In any case, information flow is the key to making a Kanban or any supply side inventory system function cost effectively.  This information flow is generated by several key components in any manufacturing system:


  • Inherent demand communicated by the marketing or ‘sell side’ of the business.  This demand is generated by customer purchase orders, customer consumption/forecasts and anticipatory sales trends.
  • Open orders and work in process (WIP) inventory.  This represents supply inventory currently in the pipeline or currently being consumed (already assigned/allocated by Kanban or other inventory draw).
  • On hand supply inventory measured against on hand finished goods inventory.  Here the goal is to limit both of these components to a minimum.  An AOT (Always on Time) supply side inventory coupled with efficient manufacturing process will allow a JIT (Just In Time) production and delivery of the customer finished product to the desired destination.
  • Lead time to produce relates directly to raw demand and the manufacturing cycle.  The longer the time to produce a finished good from the raw materials and parts (supplied by Kanban or other material supply system) the more ‘in process’ inventory of materials will be in the system.  Efficiencies in the production process will help eliminate any excess in the process control MRP systems.

No matter which inventory supply model or technique is utilized, the overall goals are the same: to manufacturer goods for the least cost, in the shortest amount of time with sales at the highest margin that the market will allow.  Efficient supply side inventory management and control will provide a critical component to overall Return on Investment (ROI) as measured by margin and sales components and resulting in profit to the company.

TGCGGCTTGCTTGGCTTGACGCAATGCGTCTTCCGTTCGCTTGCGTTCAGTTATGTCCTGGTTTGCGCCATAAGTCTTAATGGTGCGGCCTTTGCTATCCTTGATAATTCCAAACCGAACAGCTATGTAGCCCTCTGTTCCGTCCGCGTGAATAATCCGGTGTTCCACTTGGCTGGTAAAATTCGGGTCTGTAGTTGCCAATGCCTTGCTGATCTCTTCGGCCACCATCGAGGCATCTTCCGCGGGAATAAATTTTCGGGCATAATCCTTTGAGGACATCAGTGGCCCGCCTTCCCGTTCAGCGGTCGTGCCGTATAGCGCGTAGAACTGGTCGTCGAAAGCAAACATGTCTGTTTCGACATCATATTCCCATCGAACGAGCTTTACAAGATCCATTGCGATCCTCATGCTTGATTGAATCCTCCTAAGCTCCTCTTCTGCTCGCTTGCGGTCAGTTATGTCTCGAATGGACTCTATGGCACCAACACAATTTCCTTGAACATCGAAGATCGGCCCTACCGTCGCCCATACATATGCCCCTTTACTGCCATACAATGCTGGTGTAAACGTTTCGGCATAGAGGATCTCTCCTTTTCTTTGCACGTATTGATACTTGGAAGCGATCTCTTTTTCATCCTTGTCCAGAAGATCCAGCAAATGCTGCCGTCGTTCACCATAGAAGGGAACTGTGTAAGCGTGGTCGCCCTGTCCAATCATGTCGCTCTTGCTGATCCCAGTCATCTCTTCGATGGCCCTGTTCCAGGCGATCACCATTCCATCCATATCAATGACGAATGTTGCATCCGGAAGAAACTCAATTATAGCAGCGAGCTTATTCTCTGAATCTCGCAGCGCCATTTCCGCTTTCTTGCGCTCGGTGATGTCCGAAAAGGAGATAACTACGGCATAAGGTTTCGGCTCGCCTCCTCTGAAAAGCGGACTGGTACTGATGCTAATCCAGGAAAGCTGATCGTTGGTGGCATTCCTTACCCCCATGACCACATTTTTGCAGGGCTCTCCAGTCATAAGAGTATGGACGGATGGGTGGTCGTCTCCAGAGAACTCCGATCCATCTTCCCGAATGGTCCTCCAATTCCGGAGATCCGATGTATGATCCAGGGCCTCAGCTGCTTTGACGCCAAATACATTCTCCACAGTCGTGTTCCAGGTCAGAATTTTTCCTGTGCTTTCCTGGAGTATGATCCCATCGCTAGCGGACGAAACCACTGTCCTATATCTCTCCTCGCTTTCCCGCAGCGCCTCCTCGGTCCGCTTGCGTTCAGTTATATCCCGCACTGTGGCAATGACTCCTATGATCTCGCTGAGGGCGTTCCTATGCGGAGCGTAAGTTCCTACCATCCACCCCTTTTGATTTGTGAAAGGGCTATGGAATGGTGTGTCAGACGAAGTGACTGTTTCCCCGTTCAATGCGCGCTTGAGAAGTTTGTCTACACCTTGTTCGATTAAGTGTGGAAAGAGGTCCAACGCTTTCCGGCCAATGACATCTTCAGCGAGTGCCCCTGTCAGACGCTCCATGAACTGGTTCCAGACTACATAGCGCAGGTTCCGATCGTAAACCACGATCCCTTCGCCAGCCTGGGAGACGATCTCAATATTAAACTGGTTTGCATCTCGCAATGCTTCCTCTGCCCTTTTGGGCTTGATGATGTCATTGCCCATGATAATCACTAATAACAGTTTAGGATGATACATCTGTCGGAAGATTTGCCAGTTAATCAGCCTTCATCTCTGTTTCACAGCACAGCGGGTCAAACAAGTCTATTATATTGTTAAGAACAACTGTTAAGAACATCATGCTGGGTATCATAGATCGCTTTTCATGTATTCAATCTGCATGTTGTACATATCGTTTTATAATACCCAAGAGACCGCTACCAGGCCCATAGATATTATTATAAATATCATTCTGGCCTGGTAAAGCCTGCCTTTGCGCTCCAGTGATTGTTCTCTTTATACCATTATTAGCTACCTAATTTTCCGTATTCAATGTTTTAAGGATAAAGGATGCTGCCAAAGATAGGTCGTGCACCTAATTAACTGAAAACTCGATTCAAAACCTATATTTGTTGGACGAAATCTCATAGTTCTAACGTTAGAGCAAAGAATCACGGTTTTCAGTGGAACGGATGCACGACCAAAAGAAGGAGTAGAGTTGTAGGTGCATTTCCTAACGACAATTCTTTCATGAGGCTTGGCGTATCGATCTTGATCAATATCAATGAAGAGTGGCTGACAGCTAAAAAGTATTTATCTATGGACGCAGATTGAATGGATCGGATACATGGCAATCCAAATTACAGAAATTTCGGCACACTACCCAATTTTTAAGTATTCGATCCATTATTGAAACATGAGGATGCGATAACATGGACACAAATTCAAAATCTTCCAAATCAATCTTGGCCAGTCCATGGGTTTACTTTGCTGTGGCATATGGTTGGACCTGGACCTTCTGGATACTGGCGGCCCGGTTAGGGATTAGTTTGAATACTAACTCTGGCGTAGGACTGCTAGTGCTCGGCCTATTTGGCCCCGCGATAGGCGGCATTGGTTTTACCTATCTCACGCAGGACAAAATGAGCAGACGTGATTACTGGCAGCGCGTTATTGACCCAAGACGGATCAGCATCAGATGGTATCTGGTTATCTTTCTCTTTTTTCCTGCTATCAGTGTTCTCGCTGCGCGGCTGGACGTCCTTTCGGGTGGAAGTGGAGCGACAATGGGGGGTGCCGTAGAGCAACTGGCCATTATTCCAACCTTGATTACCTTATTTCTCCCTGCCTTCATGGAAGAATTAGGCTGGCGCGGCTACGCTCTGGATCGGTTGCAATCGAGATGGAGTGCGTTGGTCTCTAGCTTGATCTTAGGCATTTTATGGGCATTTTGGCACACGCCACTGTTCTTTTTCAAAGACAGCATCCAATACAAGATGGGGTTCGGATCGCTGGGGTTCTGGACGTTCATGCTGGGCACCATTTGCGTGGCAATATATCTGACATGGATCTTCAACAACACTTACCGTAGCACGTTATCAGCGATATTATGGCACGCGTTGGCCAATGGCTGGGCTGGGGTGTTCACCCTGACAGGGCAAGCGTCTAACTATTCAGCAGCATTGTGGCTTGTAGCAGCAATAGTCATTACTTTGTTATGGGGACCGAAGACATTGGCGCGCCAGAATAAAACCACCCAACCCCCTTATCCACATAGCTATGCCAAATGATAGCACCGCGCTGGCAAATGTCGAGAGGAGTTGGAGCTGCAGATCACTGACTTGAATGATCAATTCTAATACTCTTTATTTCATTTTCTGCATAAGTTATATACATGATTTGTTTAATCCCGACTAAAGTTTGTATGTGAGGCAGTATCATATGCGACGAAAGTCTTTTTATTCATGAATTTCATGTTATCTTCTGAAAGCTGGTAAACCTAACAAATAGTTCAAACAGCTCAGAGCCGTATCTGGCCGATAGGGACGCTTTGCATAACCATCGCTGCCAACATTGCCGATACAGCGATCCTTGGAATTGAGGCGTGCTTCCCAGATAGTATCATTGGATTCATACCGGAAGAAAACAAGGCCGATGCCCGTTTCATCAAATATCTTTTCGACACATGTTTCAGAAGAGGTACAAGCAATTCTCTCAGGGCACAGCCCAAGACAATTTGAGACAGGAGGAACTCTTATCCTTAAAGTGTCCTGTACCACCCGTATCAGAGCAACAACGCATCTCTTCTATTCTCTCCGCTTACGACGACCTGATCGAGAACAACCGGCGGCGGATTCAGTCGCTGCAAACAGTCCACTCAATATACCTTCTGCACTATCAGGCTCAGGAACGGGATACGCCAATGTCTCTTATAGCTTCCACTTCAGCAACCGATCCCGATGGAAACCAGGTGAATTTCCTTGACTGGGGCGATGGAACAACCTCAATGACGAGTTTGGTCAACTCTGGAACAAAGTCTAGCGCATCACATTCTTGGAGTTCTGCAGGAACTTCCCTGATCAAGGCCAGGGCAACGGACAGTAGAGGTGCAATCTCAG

Material Resource Planning Automation Work Plan


As previously discussed, the first steps to automation of the material supply side of the manufacturing process are involved with the survey of key suppliers.  Since the assumption had been that we have been dealing with an existing manufacturer of finished goods, much information will be available from the purchasing department and the buyers currently involved with material supply processing.


A detailed work program will need to be developed.  Management Systems Consulting, Inc., specializes in project management and is prepared to assist you with the development of a detailed project plan that will enable a successful Material Resource Planning Automation project to be successful and cost effective.